About Michael Sternberg, MD

Professor
Department of Emergency Medicine
University of South Alabama

SAEM Clinical Image Series: Traumatic Swollen Eye

A 53-year-old caucasian male with a history of alcohol and amphetamine abuse presents to the Emergency Department via ambulance immediately after sustaining a fist-blow injury to the right eye. The patient denies loss of consciousness and complains of eye pain with the inability to see.

Vitals: T 36.9°C; BP 181/119; HR 110

General: Alert and oriented; anxious; agitated

Ophthalmic:

OD:

  • Visual acuity – no light perception
  • Pupil 4mm, irregular shape, and fixed
  • Extraocular movement – none
  • Proptotic; Conjunctival prolapse; Subconjunctival hemorrhage
  • Anterior chamber hyphema
  • IOP 55 mmHg

OS:

  • Visual acuity – 20/20
  • Pupil 3mm round and reactive
  • Extraocular movement – intact
  • IOP 12 mmHg

Non-contributory

A lateral canthotomy and cantholysis.

This procedure is easily performed at the bedside in the ED and the transected lateral canthal tendon and inferior/superior crus can be repaired during the repair of the presenting injury. Patients report improvements in pain and sometimes vision in as little as 10 minutes after the procedure.

A CT should be ordered after performing a lateral canthotomy and cantholysis to minimize the complications associated with elevated retrobulbar pressure including ischemia and permanent loss of vision. This photograph depicts a patient who presented to the ED suffering from the effects of orbital compartment syndrome (OCS) after being punched in the eye. OCS can develop from as little as 7mL of fluid accumulation in the retro-orbital space and can rapidly lead to permanent blindness if ischemia is present for more than 100 minutes. Symptoms of OCS requiring immediate lateral canthotomy and cantholysis include: proptosis, increased intraocular pressure, Marcus-Gunn pupil, decreased acuity, or restricted ocular movements. Importantly, OCS is a clinical diagnosis, and treatment of this condition should not be delayed for further testing or diagnostic workup. While treatment may not result in the return of vision, there are many case reports of patients regaining full or partial vision up to two hours after the onset of symptoms.

Take-Home Points

  • Don’t delay! Quick action can save your patient’s vision.
  • Signs of OCS requiring immediate bedside surgical intervention include:
    • Proptosis
    • Increased intraocular pressure
    • Marcus-Gunn pupil
    • Decreased visual acuity
    • Restricted ocular movements
  1. Rowh AD, Ufberg JW, Chan TC, Vilke GM, Harrigan RA. Lateral canthotomy and cantholysis: emergency management of orbital compartment syndrome. J Emerg Med. 2015 Mar;48(3):325-30. doi: 10.1016/j.jemermed.2014.11.002. Epub 2014 Dec 16. PMID: 25524455.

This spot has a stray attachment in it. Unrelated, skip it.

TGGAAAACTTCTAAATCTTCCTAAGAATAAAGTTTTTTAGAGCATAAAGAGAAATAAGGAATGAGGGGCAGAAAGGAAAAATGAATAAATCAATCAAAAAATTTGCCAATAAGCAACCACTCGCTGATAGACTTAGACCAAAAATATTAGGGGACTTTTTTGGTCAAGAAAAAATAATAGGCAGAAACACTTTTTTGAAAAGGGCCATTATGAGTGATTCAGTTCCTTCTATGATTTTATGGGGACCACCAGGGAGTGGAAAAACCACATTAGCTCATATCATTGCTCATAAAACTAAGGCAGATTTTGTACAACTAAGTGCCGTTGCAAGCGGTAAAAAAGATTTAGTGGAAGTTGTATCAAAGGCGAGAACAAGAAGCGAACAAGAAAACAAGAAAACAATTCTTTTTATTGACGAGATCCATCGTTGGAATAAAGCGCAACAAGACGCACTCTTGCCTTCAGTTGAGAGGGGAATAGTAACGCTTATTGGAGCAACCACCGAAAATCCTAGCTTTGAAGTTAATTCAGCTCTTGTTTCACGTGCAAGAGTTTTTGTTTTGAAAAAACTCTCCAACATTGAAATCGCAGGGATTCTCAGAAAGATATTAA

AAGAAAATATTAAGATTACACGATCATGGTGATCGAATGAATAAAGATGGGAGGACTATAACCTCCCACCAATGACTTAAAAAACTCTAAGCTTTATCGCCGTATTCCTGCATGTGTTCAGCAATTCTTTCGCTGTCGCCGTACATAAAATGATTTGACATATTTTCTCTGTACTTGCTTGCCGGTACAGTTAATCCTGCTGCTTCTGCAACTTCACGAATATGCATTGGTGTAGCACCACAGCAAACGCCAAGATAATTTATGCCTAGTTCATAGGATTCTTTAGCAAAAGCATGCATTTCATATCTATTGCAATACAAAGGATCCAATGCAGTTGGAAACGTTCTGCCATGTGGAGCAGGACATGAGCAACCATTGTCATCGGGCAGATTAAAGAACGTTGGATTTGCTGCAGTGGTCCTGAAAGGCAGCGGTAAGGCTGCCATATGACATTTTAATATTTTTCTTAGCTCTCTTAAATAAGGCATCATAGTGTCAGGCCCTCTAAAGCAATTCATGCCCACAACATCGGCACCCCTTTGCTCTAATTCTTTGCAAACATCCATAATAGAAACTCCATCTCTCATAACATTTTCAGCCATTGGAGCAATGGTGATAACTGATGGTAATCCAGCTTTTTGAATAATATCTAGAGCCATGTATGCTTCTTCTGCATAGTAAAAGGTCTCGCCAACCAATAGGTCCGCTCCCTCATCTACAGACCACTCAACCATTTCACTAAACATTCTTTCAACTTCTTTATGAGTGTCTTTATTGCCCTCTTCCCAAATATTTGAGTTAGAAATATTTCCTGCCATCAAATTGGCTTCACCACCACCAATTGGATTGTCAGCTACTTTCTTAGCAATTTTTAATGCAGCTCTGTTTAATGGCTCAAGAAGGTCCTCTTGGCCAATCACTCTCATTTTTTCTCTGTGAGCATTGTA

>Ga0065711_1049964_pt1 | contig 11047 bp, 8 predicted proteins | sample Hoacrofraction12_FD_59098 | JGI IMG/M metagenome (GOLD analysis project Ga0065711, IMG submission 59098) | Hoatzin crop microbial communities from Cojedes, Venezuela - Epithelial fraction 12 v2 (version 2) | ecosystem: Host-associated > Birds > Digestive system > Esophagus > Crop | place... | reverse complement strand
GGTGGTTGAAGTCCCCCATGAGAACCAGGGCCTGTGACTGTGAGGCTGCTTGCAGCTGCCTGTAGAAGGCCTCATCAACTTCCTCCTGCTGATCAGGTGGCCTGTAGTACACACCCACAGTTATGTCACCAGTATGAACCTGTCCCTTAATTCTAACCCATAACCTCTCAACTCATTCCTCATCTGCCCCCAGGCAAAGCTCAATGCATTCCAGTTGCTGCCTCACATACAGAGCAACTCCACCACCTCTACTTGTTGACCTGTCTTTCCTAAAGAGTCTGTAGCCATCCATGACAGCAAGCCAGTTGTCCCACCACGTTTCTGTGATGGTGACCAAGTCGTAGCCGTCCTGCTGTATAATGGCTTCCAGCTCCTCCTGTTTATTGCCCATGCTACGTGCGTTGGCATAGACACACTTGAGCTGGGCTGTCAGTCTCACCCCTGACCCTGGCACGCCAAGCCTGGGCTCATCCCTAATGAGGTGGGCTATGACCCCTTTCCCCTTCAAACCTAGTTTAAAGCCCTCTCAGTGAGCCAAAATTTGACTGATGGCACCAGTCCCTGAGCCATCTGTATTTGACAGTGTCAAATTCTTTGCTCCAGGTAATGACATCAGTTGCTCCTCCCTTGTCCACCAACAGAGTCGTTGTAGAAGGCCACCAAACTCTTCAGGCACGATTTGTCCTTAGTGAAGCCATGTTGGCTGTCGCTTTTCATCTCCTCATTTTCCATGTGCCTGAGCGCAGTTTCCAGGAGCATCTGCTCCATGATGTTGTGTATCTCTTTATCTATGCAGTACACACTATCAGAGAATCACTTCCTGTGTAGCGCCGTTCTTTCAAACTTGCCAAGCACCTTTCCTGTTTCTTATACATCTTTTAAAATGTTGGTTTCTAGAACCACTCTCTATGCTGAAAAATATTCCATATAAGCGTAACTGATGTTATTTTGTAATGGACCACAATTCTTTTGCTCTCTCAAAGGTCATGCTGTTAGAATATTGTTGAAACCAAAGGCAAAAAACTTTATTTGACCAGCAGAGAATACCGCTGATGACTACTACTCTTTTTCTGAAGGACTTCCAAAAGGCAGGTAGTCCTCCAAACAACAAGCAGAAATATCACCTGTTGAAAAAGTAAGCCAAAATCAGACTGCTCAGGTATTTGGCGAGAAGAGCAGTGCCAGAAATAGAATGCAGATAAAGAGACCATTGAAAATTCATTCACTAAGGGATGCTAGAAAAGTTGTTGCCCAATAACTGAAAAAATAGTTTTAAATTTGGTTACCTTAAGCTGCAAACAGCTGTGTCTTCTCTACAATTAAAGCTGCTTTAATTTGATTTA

2. Jaksha AF,Justin GA, Davies BW, Ryan DS, Weichel ED, Colyer MH. Lateral Canthotomy and Cantholysis in Operations Iraqi Freedom and Enduring Freedom: 2001-2011. Ophthalmic Plast Reconstr Surg. 2019 Jan/Feb;35(1):62-66. doi: 10.1097/IOP.0000000000001168. PMID: 29979268.

 

 

By |2021-09-08T11:14:28-07:00Sep 20, 2021|Ophthalmology, SAEM Clinical Images|

SAEM Clinical Image Series: A Recurring Neck Mass

A 30-year-old female with no significant past medical history presents to the Emergency Department with a six-day history of an enlarging, tender, red “bump” on her anterior neck. She reports similar swelling during bouts of pharyngitis. She also reports a recent upper respiratory infection one week ago that was marked by fever, cough, congestion, sore throat, and myalgia. She denies shortness of breath, neck trauma, travel, or animal exposures.

Vitals: T 37°C; BP 122/78; HR 77; RR 17

General: Well-developed, well-nourished female in no acute distress

HEENT: 2cm tender, fluctuant, mobile right anterior neck mass with surrounding erythema; no drainage noted; mass does not move with swallowing

The remainder of the exam is unremarkable.

Non-contributory

Second branchial cleft cyst

Branchial cleft anomalies are the second most common type of congenital neck mass and present as cartilaginous remnants, sinuses, fistulas, or cysts due to the failure of the branchial apparatus to obliterate. The most common are second branchial cleft anomalies, representing 95% of these cases. Second branchial cleft anomalies are usually located along the anterior border of the sternocleidomastoid muscle on the left side of the neck.

Differential diagnoses include thyroglossal duct cyst, neck abscess, cystic hygroma, cervical lymphadenopathy, metastatic lymph nodes, and cat scratch disease.

The gold standard of treatment necessitates complete surgical excision of the entire branchial cleft anomaly. Branchial cleft anomalies are most commonly diagnosed with computerized tomography (CT) that shows a uniformly hypo-or-anechoic mass with well-defined margins and thin walls. Preoperative fine needle aspiration cytology can be used to view histopathological findings of the mass and help to rule out malignant disease. Ultrasound and MRI can also be helpful for diagnosis, preoperative localization, and preoperative identification of surrounding structures. However, for definitive diagnosis, surgical excision of the entire anomaly and pathology examination is required. If full resection is not achieved, recurrence is possible.

Take-Home Points

  • A branchial cleft anomaly is the second most common type of congenital neck mass.
  • Branchial cleft anomalies are due to failure of the branchial apparatus to obliterate and can present as cartilaginous remnants, sinuses, fistulas, or cysts.